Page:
HPMC worries over patient care

Chris Clegg
South Peace News

With the High Prairie Medical Clinic [HPMC] closed due to Dr. Robin Laughlin’s recent emergency surgery, where do his 2,500 patients go for medical treatment?
It’s the question the HPMC is asking anyone last week in searching for an answer to tell their patients.
HPMC is more than willing to send patients to the High Prairie Community Health & Wellness Clinic, but they still have concerns.
“There is a sign on the door. . .that they are not taking on any new patients,” wrote HPMC manager Judy Johnston to Dr. Francois Belanger in a letter March 21.
“I have redirected those I can to McLennan but they will be overloaded soon,” added Johnston.
Belanger is vice-president, quality, and chief medical officer, AHS, and a member of the executive leadership team.
“Alberta Health Services created this crisis, what are you going to do to help our patients?” asked Johnston.
“Our patients are panicking, and rightly so.”
HPMC has accused AHS of trying to put the clinic out of business for years by thwarting attempts to recruit and hire new doctors. Currently, HPMC has no doctors to cover during Dr. Laughlin’s absence and the clinic is closed.
“Even if you disagree that AHS was doing this to Dr. Laughlin, the North Zone director, Dr. Brian Muir, stated that High Prairie has enough doctors in his community engagement Zoom meeting a few weeks ago and that we ‘should be grateful’ for the ones we have,” wrote Johnston.
She concluded in her sternly-worded letter that doctors are needed now and “I will be grateful when Alberta Health Services shows some care and compassion to the patients of Dr. Laughlin’s clinic.”
Dr. Brian Muir, zone medical director, North, for AHS responded in a letter March 22.
“I confirmed that the [Wellness Clinic] has one physician accepting new patients; the clinic provides daily walk-in service; and there is a new physician starting in April 2022,” wrote Dr. Muir.
He added it was “physicians’ professional responsibilities” involving their community practice to go to the College of Physicians and Surgeons of Alberta [CPSA] website or call them regarding continuity of care when closing or leaving a practice.
The letter did not please Johnston, who responded later the same day.
“Should Dr. Laughlin have been allowed to hire a doctor or two over the past eight years, we would have had doctors here in the clinic to take care of the patients while he is away, and in the event that he is unable to return,” wrote Johnston.
“However, that could not happen as AHS has made sure it did not happen,” she added.
Although Dr. Muir did not state specifically that patients would be served quickly, Johnston wrote the appearance of quick service at the Wellness Clinic is not the case.
“The walk-in clinic is not exactly a walk-in,” she wrote.
“A patient has to start calling at eight or 8:30 in the morning to try to get an appointment at the walk-in. But, I acknowledge that is better than nothing.”
Johnston then sent a second letter to Dr. Muir and Dr. Nichol the same day warning them of potential inadequate service.
“Currently, two doctors are away from the [Wellness Clinic]. As of next week there will not be a walk-in clinic as the [Wellness Clinic] will have only one doctor and the nurse practitioner.
“Not only will the HPMC patients have no access to a doctor, except through emergency if the emergency room is open, but it is also going to be hard on the [Wellness Clinic] patients,” she added.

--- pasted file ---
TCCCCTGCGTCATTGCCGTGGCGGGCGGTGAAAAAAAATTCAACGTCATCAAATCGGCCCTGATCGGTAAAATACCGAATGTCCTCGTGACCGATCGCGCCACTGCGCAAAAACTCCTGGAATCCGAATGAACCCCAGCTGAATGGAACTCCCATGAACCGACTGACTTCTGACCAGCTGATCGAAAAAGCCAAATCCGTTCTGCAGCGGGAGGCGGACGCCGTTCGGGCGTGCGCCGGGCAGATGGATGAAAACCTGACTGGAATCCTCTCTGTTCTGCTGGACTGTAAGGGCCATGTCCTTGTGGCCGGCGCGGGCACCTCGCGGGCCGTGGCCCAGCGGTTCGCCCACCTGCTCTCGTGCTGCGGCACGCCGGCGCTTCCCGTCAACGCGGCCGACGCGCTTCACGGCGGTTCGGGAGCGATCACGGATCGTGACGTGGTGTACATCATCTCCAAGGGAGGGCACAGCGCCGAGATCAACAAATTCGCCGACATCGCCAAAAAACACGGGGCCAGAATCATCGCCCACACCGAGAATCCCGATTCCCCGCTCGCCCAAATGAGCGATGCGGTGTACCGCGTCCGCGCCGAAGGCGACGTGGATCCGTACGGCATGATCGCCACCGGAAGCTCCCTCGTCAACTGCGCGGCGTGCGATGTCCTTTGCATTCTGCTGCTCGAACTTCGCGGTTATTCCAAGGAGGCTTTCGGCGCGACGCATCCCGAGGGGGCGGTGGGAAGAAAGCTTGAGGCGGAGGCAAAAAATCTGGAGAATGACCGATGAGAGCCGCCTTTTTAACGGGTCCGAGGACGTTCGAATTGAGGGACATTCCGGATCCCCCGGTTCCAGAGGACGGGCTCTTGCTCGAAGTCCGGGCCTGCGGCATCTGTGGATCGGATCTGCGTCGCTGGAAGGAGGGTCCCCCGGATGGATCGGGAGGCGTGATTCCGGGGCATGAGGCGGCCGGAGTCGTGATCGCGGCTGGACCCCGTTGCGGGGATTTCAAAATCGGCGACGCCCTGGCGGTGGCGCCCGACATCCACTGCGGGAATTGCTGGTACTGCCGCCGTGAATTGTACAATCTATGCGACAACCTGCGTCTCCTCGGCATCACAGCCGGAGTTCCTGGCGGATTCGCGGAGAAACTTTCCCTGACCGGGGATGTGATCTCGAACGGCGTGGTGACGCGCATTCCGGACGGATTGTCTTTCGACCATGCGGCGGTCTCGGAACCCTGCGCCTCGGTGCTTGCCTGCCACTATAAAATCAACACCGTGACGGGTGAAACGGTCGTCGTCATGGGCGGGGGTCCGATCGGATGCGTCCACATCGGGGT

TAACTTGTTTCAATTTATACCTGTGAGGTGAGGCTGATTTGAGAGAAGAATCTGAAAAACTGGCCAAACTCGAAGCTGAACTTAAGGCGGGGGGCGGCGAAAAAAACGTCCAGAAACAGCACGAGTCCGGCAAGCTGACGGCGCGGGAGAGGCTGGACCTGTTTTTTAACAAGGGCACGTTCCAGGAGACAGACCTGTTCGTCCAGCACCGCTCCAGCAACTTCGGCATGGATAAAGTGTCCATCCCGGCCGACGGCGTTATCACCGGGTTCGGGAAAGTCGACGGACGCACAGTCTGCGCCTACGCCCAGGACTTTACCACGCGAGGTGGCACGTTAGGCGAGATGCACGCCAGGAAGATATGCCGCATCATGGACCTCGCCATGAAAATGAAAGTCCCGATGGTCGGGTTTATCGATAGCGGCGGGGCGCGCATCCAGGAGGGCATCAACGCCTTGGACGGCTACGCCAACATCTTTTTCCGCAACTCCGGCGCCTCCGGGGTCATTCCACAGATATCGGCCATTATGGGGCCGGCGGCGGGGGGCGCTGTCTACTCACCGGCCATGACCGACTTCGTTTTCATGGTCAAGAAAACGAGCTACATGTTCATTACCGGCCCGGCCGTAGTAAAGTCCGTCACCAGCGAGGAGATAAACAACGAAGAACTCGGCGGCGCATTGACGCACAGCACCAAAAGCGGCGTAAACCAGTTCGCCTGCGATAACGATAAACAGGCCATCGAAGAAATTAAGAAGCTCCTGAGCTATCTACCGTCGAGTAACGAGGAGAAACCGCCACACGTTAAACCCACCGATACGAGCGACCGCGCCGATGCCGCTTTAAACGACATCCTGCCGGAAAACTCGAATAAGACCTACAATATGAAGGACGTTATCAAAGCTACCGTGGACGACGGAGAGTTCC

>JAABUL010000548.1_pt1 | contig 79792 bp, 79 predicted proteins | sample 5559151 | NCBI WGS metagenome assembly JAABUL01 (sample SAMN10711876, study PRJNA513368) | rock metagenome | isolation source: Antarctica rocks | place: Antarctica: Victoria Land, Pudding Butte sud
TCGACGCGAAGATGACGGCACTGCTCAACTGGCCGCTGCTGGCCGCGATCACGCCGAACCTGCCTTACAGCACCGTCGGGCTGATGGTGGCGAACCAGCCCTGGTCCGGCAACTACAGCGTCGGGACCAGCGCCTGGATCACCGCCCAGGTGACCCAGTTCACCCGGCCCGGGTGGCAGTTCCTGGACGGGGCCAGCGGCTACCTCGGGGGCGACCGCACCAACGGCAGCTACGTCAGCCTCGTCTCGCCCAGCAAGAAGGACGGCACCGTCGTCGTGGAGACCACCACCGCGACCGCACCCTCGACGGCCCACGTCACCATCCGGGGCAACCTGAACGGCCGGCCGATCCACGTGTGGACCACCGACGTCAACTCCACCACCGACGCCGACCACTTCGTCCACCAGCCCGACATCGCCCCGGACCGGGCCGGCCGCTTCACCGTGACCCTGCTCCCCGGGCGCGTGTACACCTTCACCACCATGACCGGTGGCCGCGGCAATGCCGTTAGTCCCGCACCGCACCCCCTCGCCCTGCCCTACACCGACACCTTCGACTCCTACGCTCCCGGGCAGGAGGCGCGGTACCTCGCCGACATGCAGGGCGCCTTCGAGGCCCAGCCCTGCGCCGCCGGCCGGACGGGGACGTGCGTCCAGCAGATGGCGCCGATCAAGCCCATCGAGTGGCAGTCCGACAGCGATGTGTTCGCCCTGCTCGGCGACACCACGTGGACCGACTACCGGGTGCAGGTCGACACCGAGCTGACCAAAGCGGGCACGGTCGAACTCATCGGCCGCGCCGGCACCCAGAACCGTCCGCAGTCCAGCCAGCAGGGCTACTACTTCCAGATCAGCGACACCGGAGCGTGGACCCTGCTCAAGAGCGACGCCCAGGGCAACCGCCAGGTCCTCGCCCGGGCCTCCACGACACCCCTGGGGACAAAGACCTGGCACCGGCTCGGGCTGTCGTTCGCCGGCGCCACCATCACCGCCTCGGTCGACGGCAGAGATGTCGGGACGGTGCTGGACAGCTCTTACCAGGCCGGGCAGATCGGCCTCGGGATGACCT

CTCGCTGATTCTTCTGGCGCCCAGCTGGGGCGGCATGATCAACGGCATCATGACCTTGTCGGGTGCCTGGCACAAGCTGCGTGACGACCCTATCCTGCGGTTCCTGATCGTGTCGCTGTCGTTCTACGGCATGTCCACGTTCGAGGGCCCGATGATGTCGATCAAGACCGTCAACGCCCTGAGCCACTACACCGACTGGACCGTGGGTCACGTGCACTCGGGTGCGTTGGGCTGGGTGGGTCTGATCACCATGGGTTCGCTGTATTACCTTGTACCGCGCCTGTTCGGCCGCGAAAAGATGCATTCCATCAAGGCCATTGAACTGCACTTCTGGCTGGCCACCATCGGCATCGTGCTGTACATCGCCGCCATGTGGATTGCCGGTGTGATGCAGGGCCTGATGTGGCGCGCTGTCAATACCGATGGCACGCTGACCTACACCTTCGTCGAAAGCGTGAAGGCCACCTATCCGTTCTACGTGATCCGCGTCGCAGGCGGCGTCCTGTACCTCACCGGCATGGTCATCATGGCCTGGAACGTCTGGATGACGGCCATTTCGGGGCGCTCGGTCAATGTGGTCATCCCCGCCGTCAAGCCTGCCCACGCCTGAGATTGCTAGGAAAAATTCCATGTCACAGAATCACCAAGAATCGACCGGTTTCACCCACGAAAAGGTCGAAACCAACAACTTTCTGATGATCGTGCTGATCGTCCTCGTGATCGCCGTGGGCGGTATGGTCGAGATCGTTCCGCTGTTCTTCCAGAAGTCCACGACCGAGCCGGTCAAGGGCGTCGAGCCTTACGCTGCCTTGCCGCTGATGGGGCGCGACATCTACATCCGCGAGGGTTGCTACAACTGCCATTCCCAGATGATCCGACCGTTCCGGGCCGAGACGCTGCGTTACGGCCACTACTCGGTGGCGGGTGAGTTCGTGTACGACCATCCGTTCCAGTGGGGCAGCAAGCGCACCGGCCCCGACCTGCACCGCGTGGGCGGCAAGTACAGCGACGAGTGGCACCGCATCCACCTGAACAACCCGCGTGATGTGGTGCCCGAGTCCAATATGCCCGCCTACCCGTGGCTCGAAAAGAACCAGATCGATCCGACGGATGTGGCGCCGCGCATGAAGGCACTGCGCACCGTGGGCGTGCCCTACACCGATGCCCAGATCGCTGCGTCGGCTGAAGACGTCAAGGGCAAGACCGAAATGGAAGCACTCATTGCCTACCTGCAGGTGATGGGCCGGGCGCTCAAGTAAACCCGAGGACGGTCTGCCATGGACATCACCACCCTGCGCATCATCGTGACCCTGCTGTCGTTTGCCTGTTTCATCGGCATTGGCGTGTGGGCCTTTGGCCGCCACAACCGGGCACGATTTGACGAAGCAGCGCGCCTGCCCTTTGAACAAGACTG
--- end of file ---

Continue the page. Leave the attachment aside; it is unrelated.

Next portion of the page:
And, she said, she fears existing doctors will burn out.
“I don’t believe that a new doctor to the community in April will bring enough relief. Our community needs another physician now. Once again, AHS certainly helped to cause this crisis, please do something to help all the patients and the existing doctors.”
South Peace News contacted Dr. Muir, who responded in an email March 25. He confirmed the new doctor is accepting patients and another doctor is arriving soon. He added AHS has actively worked with the Wellness Clinic to attract and hire new physicians.
“Ultimately, however, HPMC is a private practice and AHS does not hire into private facilities,” wrote Dr. Muir.
“Regarding the overall availability of physicians in High Prairie, AHS does not hire for private clinics or limit the number of physicians who may practice here. Physicians in good standing are able to join or open a private practice anywhere in Alberta.”
The phrase “in good standing” has angered the HPMC in the past. As recent as Jan. 31, they were advised a physician wanting to come to town to work at the HPMC was refused after being denied hospital privileges, thereby killing any chances of his coming to town.
HPMC issued a new release Feb. 4 advising the public of the reason. At the time, Johnston was told High Prairie had a full complement of doctors according to AHS’ workforce plan and the new physician was not needed. She described the decision as baffling.
HPMC claims this has occurred many times over the last eight years. Many times, doctors were willing to come only to be refused by the bureaucracy.
Dr. Muir wrote physicians do not need hospital privileges to work at HPMC or any other private clinic.
However, not being able to work in the hospital certainly limits potential income and the physician’s ability to fully practice medicine.
“[Physicians] who do not wish to take on a staff position at an AHS facility [also known as having privileges at that facility] are able to apply on open positions and participate in the standard, fair and transparent hiring process used by AHS,” wrote Dr. Muir.
Given the history of the last eight years, HPMC still claims AHS hiring policies are far from fair.

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